Parents of US scientist in Singapore for coroner's inquest
The parents of an American scientist found hanged last year in Singapore arrived in the city-state Monday ahead of a coroner's inquiry into his death at which they will testify.
Rick and Mary Todd have said they believe their son Shane was murdered because of his work for a Singapore institute with alleged links to a Chinese firm seen by the US as a security threat.
Mary Todd, 57, a church pastor, said they arrived a week before the start of the coroner's inquiry on May 13 to meet their lawyers, who have offered their services for free.
"We believe our son was murdered," she said, speaking to AFP on arrival at Changi Airport.
"Rick and I will be testifying. We're not sure about the rest at this point in time, but I know that my husband and myself will be (testifying)."
Lead lawyer Gloria James-Civetta, who met the Todds at the airport, said 63 witnesses are on the list although not all may be called to testify during the inquiry to determine the cause of death.
Shane Todd, an electronics engineer, was ending a stint as a researcher for the state-linked Institute of Microelectronics (IME) in Singapore and was preparing to return to the US when he was found dead in his apartment in June last year. He was 31.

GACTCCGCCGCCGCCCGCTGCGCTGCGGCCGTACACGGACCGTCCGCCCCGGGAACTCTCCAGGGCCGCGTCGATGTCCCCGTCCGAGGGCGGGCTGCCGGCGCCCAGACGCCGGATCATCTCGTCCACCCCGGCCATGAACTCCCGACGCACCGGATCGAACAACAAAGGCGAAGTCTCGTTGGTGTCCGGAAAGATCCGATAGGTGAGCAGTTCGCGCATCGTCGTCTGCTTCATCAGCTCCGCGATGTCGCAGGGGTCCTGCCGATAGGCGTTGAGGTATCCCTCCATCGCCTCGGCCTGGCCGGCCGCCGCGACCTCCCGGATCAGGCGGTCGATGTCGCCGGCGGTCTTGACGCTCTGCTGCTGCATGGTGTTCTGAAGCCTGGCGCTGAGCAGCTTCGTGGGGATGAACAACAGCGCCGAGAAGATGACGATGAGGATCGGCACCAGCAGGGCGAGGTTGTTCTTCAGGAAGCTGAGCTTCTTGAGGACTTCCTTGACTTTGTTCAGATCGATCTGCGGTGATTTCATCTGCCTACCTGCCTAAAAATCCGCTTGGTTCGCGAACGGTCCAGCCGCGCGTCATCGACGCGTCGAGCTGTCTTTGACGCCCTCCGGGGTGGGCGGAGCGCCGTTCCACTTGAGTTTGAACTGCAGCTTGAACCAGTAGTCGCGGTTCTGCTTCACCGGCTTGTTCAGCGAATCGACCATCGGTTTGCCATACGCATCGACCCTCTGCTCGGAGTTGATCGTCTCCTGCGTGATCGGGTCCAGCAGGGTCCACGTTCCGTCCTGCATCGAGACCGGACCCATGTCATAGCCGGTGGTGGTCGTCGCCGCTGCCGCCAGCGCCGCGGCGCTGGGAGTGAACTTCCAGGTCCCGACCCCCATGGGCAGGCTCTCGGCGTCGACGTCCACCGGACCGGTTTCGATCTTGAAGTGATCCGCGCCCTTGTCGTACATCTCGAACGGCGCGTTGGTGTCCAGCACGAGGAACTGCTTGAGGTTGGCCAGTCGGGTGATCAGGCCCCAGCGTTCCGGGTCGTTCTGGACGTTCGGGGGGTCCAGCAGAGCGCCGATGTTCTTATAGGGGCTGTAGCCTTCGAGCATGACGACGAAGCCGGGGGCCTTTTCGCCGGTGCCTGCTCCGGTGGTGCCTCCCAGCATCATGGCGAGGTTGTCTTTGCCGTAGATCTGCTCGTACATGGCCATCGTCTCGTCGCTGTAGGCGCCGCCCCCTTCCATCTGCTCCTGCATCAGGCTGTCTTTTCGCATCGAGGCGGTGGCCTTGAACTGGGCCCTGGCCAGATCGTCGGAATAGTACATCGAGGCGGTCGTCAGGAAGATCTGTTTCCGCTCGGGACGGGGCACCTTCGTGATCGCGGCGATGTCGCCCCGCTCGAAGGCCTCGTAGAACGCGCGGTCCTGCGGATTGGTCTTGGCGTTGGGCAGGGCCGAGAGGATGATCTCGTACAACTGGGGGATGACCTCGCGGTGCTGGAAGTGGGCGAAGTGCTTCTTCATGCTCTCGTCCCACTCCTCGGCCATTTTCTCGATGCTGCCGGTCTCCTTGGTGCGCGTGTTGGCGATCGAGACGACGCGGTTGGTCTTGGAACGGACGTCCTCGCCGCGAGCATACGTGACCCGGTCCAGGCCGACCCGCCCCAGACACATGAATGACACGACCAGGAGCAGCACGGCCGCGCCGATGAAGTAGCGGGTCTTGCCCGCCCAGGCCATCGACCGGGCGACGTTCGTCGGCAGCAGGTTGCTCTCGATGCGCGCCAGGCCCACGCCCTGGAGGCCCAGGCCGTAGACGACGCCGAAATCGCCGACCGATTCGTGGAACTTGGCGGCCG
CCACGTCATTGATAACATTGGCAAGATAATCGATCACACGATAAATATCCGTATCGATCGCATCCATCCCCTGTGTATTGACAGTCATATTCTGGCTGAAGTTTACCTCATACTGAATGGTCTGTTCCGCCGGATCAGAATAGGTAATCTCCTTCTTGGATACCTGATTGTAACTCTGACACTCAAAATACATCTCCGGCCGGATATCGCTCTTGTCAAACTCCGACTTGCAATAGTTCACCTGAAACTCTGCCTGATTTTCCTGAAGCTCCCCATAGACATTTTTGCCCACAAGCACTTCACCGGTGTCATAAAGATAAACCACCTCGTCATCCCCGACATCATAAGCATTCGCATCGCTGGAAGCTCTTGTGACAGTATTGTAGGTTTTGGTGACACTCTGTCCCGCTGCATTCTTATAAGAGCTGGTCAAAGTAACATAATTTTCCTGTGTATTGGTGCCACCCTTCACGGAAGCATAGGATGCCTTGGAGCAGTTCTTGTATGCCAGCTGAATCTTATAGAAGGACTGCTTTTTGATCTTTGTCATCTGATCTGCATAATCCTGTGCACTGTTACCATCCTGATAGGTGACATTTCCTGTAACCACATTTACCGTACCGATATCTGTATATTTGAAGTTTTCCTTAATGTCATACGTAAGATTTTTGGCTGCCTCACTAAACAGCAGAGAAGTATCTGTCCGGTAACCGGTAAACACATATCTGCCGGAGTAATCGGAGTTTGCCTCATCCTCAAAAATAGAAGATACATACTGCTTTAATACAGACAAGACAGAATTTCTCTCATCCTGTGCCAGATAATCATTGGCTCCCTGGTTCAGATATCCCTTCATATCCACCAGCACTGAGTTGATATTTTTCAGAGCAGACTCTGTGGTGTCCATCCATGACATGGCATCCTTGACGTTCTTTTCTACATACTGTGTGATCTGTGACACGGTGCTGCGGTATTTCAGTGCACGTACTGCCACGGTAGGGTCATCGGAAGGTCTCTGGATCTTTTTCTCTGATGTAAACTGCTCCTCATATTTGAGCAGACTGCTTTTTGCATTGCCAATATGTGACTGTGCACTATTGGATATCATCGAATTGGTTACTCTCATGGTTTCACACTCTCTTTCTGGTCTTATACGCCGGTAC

His parents dispute a Singaporean autopsy report that he committed suicide.
The Singapore police and the US Federal Bureau of Investigation have been sharing information on the case.
Shane Todd was working on a project involving China's Huawei Technologies, although the IME and Huawei have said that talks on a joint collaboration did not progress beyond preliminary stages.
The IME has also said that it and Shane Todd were never involved in any secret research project and it has welcomed a US audit of its internal processes.
When asked about the fondest memory of her son, Mary Todd paused for a moment before saying: "It was all wonderful. He was a wonderful son. He was very bright, very funny, and loved by a lot."
She and her 58-year-old husband, an airline pilot, were met at the airport by their lawyer, some friends and a US embassy official.
Their three sons, one daughter-in-law, Mary's brother and Rick's sister will be flying down later this week to attend the inquest, Mary Todd said.
The coroner's inquiry or inquest is a legal process to determine the cause of death. Todd's family had been invited to attend and ask questions.